Andrew Jackson versus John Tyler: Pairing Presidents XIX

Andrew Jackson versus John Tyler:

The election of 2016 is nearly upon us. Candidate Donald Trump repeatedly promises —H. Ross Perot-like—that he would lead by kicking butts until his will is done. Such swagger sounds good, but history suggests it’s a losing strategy unless the president possesses the political skill to bend or isolate countervailing powers like the legislative and judicial branches. Let’s look at two of the most pigheaded individuals to hold the presidency, Andrew Jackson (1829-37) and John Tyler (1841-45). The first was one of the nation’s most powerful presidents; the second one of its least successful.

How they were similar:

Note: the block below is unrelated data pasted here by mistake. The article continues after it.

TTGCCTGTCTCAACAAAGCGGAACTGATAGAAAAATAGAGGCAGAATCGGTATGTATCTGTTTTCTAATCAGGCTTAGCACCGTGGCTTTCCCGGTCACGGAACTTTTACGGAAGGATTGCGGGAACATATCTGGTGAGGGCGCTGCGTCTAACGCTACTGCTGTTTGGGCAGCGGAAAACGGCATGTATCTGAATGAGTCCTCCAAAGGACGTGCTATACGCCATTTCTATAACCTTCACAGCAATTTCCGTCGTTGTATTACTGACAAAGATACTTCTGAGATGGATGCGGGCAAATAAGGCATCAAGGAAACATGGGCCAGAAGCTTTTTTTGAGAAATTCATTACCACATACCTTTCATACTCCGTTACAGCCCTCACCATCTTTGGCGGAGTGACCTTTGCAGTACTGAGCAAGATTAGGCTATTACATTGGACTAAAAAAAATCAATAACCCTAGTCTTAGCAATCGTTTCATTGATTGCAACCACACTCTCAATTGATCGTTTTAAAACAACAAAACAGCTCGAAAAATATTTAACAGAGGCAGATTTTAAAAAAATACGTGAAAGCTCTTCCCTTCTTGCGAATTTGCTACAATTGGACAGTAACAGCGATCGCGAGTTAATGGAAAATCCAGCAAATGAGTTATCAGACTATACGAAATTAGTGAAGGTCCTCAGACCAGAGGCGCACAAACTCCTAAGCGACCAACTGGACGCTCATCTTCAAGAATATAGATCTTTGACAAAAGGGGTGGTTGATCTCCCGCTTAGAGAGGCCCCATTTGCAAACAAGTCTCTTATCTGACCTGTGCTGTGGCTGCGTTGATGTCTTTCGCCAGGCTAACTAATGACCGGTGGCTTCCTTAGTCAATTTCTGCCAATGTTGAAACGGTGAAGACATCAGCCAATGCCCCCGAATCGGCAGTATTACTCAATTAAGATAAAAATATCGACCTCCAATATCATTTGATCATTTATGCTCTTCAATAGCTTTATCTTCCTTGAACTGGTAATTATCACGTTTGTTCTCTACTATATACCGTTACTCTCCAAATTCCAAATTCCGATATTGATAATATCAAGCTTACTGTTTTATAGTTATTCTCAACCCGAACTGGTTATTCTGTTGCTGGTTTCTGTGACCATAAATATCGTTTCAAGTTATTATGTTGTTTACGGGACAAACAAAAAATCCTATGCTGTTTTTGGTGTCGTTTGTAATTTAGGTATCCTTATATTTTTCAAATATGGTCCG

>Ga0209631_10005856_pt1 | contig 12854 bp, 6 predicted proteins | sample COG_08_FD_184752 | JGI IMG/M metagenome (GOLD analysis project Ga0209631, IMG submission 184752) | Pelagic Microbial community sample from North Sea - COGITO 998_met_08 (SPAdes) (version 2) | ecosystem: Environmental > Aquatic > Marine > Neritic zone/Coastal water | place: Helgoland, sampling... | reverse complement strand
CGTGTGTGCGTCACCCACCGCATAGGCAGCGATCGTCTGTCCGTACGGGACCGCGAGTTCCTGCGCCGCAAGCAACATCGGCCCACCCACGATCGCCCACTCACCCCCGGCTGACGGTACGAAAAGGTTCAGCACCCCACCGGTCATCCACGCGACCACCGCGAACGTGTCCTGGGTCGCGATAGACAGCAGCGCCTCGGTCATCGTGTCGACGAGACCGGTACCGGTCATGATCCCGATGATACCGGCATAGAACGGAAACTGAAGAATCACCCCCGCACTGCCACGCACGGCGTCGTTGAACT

Neither man liked to be told “no.” Jackson was so stubborn that cartoonist Thomas Nast drew his face on the body of a jackass, which backfired when Jackson appropriated the image and it became the symbol of the Democratic Party. Jackson also promptly packaged himself as a poorly educated rough-and-tumble Indian fighter and Tennessee frontiersman (accurate) who was the “workingman’s friend” (a whopper). He left behind terminology that has confused students for nearly 180 years. Textbooks speak of “Jacksonian Democracy,” which should not be confused with lower case democracy. Upper-case “Democracy” was an alternative way of referencing the Democratic Party. Jackson, the seventh president, was the first not born in either Virginia or Massachusetts. In that sense, Democracy implied appeals to Americans moving west of the Appalachian Mountains, especially a coalition of hardscrabble farmers, woodsmen, and pioneers. Technically, Thomas Jefferson founded the Democratic Party (then called Democratic-Republicans). Jackson so reshaped the party in his own image that some scholars credit him as the first “Democratic” POTUS, but that’s open to interpretation. Aside from inviting commoners to attend his inaugural ball—where they wrecked a parlor room—and his call to dismantle the Electoral College, Jackson was no great lover of lower-case democracy, and his alliance with the urban working class seldom went deeper than shared humble roots. The term “workingman” was chosen strategically; from the late 1820s to around 1837, scores of independent reformers vied for state and local power—many of them trade unionists—and were dubbed by newspapers as the “Workingmen’s movement.” That’s also a misnomer; there was no single movement. Call Jackson the first “modern” candidate in that his campaign packaged him as more of an Everyman than he was. (Not many commoners owned 150 slaves!)